Westminster

$1.29m state grant for Mendez park

RENDERING of the Mendez Park to be built at Westminster Boulevard and Olive Street (City of California).

California State Parks has awarded a $1.29 million grant to the City of Westminster to construct a park and memorial honoring Gonzalo and Felicitas Mendez, plaintiffs in the historic Mendez v. Westminster civil rights case.

The park, to be located along Westminster Boulevard at Olive Street, will feature a monument created by artist Ignacio Gomez. Statues will depict Gonzalo and Felicitas Mendez, who in 1943 sought to enroll their daughter Sylvia and sons Geronimo and Gonzalo, Jr. at Westminster’s 17th Street School, then known as “the white school.” Their children were turned away and told to go to Hoover Elementary, a segregated campus for students of Mexican heritage.

“I am so thrilled for this funding and so thankful for everyone who helped, especially the Orange County Department of Education, the City of Westminster and other community leaders,” said Sylvia Mendez, who was awarded the Presidential Medal of Freedom in 2011. “This case represents part of the history of our country. Students will learn that the struggle for civil rights happened here in Orange County.”

The park is part of the City of Westminster’s Mendez Freedom Trail and Tribute Monument project, which will include four interactive stations that will span a walking path along Hoover Street. The City has partnered with the Orange County Department of Education to create content and curriculum for the park and the trail. Visitors will be able to read interpretive panels, see themes captured on banners hung from historic light poles, read messages

embedded in the sidewalks, and access audio, video and augmented reality content on their smartphones. Groundbreaking for the Mendez Freedom Trail and Tribute Monument is scheduled for this spring.

“Growing up in Westminster my whole life, I never heard about the Mendez case until I was in college. I learned of the story of the Mendez family and their struggle for equality and that it happened in my hometown, but there were no murals or monuments to commemorate the achievement or mark Westminster’s place as one of the birthplaces of civil rights,” said Westminster Council Member Sergio Contreras. “Through years of hard work and support from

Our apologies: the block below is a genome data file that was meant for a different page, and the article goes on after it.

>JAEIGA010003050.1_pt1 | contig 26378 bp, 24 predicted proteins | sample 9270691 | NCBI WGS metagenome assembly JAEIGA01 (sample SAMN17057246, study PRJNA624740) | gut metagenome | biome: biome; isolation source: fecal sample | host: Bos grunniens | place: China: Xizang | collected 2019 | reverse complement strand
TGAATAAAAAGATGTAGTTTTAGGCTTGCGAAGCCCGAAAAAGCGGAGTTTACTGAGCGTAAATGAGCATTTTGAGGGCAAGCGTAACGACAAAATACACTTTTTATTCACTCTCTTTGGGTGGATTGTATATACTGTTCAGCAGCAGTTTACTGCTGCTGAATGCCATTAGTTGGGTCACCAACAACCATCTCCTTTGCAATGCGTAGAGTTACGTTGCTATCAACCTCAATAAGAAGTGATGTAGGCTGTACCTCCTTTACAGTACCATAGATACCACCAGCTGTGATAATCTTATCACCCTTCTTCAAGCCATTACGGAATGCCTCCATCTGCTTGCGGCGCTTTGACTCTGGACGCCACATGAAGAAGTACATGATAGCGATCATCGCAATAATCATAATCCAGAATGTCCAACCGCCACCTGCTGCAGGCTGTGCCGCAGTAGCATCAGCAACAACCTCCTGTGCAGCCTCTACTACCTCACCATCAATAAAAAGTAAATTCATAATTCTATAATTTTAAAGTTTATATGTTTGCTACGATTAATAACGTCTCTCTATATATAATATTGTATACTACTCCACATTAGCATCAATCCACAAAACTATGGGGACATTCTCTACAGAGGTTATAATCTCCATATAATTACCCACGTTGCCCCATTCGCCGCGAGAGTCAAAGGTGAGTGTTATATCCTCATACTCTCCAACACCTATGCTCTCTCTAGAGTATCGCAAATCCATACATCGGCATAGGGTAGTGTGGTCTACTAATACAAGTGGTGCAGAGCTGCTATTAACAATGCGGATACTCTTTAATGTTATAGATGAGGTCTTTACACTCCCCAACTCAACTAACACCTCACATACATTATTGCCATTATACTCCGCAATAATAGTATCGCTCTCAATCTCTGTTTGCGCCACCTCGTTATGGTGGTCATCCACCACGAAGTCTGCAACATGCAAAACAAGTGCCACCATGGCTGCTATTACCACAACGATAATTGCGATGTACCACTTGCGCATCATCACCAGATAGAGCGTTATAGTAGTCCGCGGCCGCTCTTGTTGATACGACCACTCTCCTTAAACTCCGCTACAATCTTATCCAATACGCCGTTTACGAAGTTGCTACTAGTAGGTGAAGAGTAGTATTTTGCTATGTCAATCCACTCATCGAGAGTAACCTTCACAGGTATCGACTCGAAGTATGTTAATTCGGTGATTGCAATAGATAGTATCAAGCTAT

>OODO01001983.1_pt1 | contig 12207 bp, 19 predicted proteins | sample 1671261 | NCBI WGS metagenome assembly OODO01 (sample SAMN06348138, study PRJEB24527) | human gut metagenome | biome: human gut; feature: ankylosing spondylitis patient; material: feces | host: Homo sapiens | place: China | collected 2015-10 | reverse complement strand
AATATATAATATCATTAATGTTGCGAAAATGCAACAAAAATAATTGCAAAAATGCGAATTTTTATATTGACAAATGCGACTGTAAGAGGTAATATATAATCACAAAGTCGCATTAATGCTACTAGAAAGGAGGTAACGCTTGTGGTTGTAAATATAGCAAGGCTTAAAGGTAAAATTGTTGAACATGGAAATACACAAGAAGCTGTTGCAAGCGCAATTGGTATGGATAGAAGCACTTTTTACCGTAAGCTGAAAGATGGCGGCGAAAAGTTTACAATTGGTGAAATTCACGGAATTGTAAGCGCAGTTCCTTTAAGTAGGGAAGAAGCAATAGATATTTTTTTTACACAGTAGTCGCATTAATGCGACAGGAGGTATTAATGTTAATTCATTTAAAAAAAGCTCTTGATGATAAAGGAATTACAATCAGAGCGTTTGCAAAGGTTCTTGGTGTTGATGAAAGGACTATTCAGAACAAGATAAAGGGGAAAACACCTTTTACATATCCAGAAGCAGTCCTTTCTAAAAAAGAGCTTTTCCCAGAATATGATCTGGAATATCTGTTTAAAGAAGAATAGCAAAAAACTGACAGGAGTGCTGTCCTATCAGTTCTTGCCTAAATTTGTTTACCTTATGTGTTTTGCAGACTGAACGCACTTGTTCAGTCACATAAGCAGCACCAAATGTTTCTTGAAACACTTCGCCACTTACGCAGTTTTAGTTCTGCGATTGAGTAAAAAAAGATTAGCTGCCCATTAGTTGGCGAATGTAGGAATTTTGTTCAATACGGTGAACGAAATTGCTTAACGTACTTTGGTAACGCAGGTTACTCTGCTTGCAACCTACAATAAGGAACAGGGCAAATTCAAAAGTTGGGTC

the community, this grant will move us further to the finish line and help memorialize Mendez v. Westminster so that future generations will remember this important moment in history.”

The $1.29 million grant is part of the California Drought, Water, Parks, Climate, Coastal Protection, and Outdoor Access for All Act of 2018 (Proposition 68), which directed $254.9 million to State Parks for competitive grants to create new parks and enhance recreational opportunities for all Californians. City of Westminster Transportation Manager/City Traffic

Engineer Adolfo Ozaeta served as the grant writer and applicant for the project. Including the state grant and donations, a total of $1.64 million has been raised for the park portion of the Mendez Freedom Trail and Tribute Monument.

“The case of Mendez v. Westminster brought transformative change to Orange County and paved the way for the desegregation of schools across the nation, yet for decades there has  been no memorial or public space to honor its place in history,” Orange County Superintendent

of Schools Dr. Al Mijares said. “This grant funding from the state ensures that visitors from all over the country will have a place to learn about the history of the case and to reflect on the courage of the Mendez family and others who fought for access and equality for generations of students.”

The Mendez v. Westminster case was initiated in 1945 by the Mendez, Estrada, Guzman, Palomino and Ramirez families, who argued that segregated schools violated their rights as American citizens. At the time, Mexican-American children were directed to separate, uniformly inferior schools. That policy was ultimately found to be unconstitutional by the federal courts, laying the groundwork for the desegregation of all California schools and, eventually, the landmark Brown v. Board of Education decision, which struck down school segregation

nationwide.

 

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